Being mindful of how we live our lives has never been so important. We are living in a time in history when mass participation in the revolution of consciousness could mean the difference between the survival or extinction of this beautiful planet we call home. The time has come for us to collectively wake-up.
Today so much of the world is characterised by suffering; so much division. The wisdom traditions teach that to become fully present, to become mindful of what is here now, is to transcend suffering and transform dissonance into harmony once more. As Eckhart Tolle so poetically states in his revolutionary book The Power of Now:
Yesterday some of the Yobaba residents went on a walk up into the foothills of the Pyrenees mountains to a castle hidden in the sky. Up there, amid the clouds, we reflected on the mystery of things; we considered the elusive nature of our internal edges and the power of an embodied practice to bring them to the forefront of consciousness; we felt into the paradoxical yet synergistic concept of embodiment. Cradled within the mystical and mist-covered walls of the Chateau Peyrepertuse - and ancient Cathar fortress - we wondered... what lay just beyond the edge?
Playing the Edge
Playing the edge is essentially about practicing presence.
In Embodied Meditation we talk about an edge as the point of resistance, or boundary, that exists inside our bodies, and which prevents us from moving further into a particular position. We also recognise edges outside of us, concepts, fears or situations that arise and prevent us from moving and evolving into our realised selves. Places and situations where we hold on, where we dare not let go.
Edges in the body manifest as tensions, blockages and injuries where we have stored memories and emotions that have been too difficult for us to process. Our bodies expend energy in storing these emotions for us, which it continues to do until we are ready to shine the light of awareness onto the issue. During the practice of Embodied Meditation we move mindfully towards a physical edge, respecting it, and using breath to bring light and healing to release whatever may be stored there. We know that beyond the edge, there is more space, more freedom, as well as new edges for us to explore.
It would seem that in order for us to start living more compassionately together on this planet we must become more mindful. But before we can do that we must, as Tolle argues, come to a of place of acceptance of the reality of the present moment we find ourselves in. And therefore, in order to become mindful we must unavoidably approach, examine, and play with our edges - be they psychological, emotional, physical or spiritual etc..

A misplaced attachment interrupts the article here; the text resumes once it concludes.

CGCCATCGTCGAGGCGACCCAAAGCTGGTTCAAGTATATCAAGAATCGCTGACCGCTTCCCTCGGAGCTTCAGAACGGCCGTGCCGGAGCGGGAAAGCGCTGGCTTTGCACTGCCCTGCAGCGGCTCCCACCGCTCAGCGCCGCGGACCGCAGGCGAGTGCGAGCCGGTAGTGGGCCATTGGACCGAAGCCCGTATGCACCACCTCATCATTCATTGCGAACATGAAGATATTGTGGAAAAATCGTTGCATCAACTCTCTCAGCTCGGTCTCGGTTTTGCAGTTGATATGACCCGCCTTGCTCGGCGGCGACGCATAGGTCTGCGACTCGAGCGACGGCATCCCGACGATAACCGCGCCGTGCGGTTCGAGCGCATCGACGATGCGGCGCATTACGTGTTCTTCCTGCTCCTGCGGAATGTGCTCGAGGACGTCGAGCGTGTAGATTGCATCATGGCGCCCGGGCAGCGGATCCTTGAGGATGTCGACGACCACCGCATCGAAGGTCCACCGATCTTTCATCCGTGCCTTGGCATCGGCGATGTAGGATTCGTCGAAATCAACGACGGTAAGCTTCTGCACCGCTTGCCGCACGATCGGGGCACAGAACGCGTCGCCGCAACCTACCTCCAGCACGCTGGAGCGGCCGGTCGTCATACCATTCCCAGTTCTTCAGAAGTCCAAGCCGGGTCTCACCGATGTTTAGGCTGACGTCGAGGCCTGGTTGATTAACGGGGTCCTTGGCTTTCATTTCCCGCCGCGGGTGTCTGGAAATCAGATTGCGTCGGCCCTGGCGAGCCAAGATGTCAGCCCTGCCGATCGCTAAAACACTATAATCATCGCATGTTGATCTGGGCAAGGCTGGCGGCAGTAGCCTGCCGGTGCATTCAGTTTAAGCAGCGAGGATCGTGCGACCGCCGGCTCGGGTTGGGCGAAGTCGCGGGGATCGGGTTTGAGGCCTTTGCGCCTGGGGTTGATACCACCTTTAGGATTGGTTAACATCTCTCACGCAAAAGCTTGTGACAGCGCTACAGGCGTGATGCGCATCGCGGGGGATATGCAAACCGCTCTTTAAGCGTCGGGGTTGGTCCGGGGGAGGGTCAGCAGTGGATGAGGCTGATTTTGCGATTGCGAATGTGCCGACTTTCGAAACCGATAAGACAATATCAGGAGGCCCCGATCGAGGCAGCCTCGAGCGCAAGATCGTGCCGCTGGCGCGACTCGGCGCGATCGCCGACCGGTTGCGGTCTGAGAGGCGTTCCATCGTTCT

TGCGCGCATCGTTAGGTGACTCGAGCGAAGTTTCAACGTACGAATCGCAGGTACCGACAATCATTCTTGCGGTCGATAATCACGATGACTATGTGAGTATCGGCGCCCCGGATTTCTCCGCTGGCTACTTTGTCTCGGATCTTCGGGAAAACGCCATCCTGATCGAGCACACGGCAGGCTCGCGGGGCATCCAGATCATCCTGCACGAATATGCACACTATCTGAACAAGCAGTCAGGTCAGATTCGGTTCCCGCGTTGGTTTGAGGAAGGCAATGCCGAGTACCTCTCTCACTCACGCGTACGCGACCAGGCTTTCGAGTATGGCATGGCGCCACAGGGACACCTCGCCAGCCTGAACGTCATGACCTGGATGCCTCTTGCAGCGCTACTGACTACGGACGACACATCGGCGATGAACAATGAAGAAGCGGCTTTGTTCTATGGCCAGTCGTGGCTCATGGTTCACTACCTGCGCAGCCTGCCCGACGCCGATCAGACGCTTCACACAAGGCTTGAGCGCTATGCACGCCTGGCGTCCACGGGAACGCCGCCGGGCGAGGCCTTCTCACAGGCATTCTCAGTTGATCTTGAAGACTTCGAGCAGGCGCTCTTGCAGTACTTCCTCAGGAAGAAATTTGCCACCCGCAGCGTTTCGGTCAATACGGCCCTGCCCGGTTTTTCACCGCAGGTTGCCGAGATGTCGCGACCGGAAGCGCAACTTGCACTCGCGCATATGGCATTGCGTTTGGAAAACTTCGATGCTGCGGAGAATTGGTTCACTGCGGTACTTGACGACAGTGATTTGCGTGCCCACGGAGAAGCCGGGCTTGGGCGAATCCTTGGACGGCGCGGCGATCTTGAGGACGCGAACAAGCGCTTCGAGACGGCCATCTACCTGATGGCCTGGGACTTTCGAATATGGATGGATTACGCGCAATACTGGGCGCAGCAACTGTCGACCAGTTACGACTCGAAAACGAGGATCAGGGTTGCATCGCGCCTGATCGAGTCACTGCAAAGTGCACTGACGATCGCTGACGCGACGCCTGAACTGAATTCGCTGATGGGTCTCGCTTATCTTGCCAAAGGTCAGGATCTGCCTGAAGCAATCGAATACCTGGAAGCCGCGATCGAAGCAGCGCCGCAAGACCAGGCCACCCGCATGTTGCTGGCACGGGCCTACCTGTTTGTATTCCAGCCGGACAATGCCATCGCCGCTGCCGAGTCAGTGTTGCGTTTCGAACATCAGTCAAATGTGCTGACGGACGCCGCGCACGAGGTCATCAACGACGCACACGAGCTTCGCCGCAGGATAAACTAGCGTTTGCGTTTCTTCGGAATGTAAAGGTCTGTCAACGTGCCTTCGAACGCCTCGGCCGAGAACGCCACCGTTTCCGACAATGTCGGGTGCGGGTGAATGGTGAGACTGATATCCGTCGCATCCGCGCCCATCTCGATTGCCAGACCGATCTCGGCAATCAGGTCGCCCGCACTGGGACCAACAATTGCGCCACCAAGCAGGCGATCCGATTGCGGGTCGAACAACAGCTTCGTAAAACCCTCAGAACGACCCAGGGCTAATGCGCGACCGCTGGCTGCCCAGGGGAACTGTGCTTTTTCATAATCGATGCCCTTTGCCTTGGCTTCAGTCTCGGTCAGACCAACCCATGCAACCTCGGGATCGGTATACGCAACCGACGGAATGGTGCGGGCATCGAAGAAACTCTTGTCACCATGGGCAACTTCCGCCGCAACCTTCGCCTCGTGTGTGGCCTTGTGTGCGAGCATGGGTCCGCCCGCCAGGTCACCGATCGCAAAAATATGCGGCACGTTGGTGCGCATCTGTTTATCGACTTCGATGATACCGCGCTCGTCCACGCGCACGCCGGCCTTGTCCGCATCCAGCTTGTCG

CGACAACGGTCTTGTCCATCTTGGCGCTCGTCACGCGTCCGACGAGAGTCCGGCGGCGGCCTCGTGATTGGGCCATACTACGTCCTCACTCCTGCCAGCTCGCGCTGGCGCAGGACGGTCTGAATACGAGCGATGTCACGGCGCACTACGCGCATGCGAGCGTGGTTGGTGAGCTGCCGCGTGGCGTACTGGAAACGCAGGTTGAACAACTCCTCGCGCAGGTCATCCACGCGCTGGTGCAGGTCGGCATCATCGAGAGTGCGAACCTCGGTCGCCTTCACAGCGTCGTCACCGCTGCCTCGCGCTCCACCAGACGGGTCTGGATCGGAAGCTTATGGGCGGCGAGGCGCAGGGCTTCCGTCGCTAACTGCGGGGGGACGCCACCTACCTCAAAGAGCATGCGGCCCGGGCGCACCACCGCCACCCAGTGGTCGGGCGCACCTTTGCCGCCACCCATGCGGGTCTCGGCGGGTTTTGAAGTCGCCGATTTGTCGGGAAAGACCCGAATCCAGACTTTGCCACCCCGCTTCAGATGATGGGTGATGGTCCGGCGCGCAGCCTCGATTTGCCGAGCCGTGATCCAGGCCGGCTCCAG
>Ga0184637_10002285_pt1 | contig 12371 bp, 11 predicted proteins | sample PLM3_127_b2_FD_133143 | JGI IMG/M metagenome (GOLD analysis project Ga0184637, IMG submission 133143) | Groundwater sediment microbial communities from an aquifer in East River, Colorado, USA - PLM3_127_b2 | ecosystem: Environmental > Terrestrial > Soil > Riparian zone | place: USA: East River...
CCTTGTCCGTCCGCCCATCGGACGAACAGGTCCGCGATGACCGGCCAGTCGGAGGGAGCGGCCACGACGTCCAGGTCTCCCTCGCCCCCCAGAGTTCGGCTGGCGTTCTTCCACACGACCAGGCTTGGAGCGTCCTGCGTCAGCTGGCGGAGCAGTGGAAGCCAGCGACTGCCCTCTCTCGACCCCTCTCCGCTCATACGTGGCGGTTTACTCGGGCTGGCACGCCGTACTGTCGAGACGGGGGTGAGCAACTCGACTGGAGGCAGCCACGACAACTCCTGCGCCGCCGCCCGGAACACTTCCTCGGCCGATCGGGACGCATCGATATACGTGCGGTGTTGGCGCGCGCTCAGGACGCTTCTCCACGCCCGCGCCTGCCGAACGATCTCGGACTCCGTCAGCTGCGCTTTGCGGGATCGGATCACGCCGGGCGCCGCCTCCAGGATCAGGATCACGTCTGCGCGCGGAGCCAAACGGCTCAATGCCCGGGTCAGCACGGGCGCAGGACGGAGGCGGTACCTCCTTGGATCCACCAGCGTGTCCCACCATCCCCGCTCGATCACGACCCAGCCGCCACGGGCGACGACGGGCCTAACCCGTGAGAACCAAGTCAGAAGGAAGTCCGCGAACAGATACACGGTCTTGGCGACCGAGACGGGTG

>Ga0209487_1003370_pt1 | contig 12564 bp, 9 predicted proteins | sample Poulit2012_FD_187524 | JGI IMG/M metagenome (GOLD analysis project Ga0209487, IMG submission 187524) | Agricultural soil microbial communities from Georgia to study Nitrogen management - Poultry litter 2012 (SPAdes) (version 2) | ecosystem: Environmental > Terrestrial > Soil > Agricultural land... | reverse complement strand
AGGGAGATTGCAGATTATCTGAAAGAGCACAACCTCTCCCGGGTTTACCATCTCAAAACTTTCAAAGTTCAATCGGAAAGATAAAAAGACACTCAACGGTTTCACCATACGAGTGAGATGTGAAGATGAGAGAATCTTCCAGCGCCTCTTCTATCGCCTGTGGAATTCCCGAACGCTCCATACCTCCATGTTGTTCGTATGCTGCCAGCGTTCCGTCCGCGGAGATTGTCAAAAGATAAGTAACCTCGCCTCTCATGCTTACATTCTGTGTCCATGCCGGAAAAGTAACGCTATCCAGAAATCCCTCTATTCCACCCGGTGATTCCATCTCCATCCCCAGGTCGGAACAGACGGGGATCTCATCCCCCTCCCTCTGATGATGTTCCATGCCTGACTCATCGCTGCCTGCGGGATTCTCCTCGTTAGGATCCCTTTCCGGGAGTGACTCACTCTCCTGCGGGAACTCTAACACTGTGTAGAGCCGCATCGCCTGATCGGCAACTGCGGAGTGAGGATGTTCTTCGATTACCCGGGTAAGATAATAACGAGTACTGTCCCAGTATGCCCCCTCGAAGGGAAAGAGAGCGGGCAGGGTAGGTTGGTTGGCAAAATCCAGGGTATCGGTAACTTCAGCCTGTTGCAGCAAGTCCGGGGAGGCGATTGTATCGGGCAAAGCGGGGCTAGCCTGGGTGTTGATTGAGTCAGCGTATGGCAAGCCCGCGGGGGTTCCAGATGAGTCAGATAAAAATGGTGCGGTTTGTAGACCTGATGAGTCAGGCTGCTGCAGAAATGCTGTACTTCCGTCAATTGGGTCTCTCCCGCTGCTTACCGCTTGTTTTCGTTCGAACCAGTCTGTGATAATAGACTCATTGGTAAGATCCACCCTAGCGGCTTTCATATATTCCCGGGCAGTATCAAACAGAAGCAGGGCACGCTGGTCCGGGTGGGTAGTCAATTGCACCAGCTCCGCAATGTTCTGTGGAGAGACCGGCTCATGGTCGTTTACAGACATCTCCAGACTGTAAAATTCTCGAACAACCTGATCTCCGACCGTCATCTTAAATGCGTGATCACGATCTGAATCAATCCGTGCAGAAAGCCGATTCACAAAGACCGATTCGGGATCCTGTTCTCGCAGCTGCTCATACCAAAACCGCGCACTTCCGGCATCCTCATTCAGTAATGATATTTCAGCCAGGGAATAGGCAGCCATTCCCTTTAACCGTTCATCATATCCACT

Like Tolle's presence practice, "playing the edge" is also a means to becoming present. By working with (rather than against) our own edges - thereby surrendering to and accepting, without judgment, whatever arises in the present moment - we can begin to integrate and come into union with all that is. After all, the present moment is the place at which we have arrived as a result of every single decision and step we have taken throughout our entire lives. It is significant.
However, our ability, or lack thereof, to remain conscious in the present moment may also presents itself as an edge or barrier-like construct, particularly once the ego is involved. Surrendering to the present is not always easy. At first the very act of being present may seem like an impenetrable barrier. This is because this particular edge directly challenges the thinking-mind's propensity to compulsively "over-think", analysing and judging, planning and problem-solving, as well as our inherited pre-occupation with and misunderstanding of the nature of time itself. In order to release ourselves from this intellectual predicament, Tolle argues we need simply realise that:
Here is a short video snippet from Tolle on the power of presence:
In The Power of Now Tolle states that to be identified with your mind is to be trapped in time: to be enslaved to the past (memory) and the future (anticipation). Indeed, the challenge of letting go of habitual, often ego-driven, thought patterns is what many of us struggle most with. But, like so many great gurus and teachers before him, Tolle assures us that:
The concept of presence is what the Zen masters wish to highlight when they ask, "If not now, when?" It is what the Sufis mean when they speak of themselves as "sons of time present." And presence, according to Tolle, is the key to freedom.
At Yobaba Lounge we believe that by bringing awareness to an edge, the present truth, the now, the individual spiritual warrior can begin to explore and practice mindfulness in a meaningful and embodied way. Just as Tolle insists that the only time of importance, or even of existence, is always now, thereby challenges us to shift our consciousness from time to presence.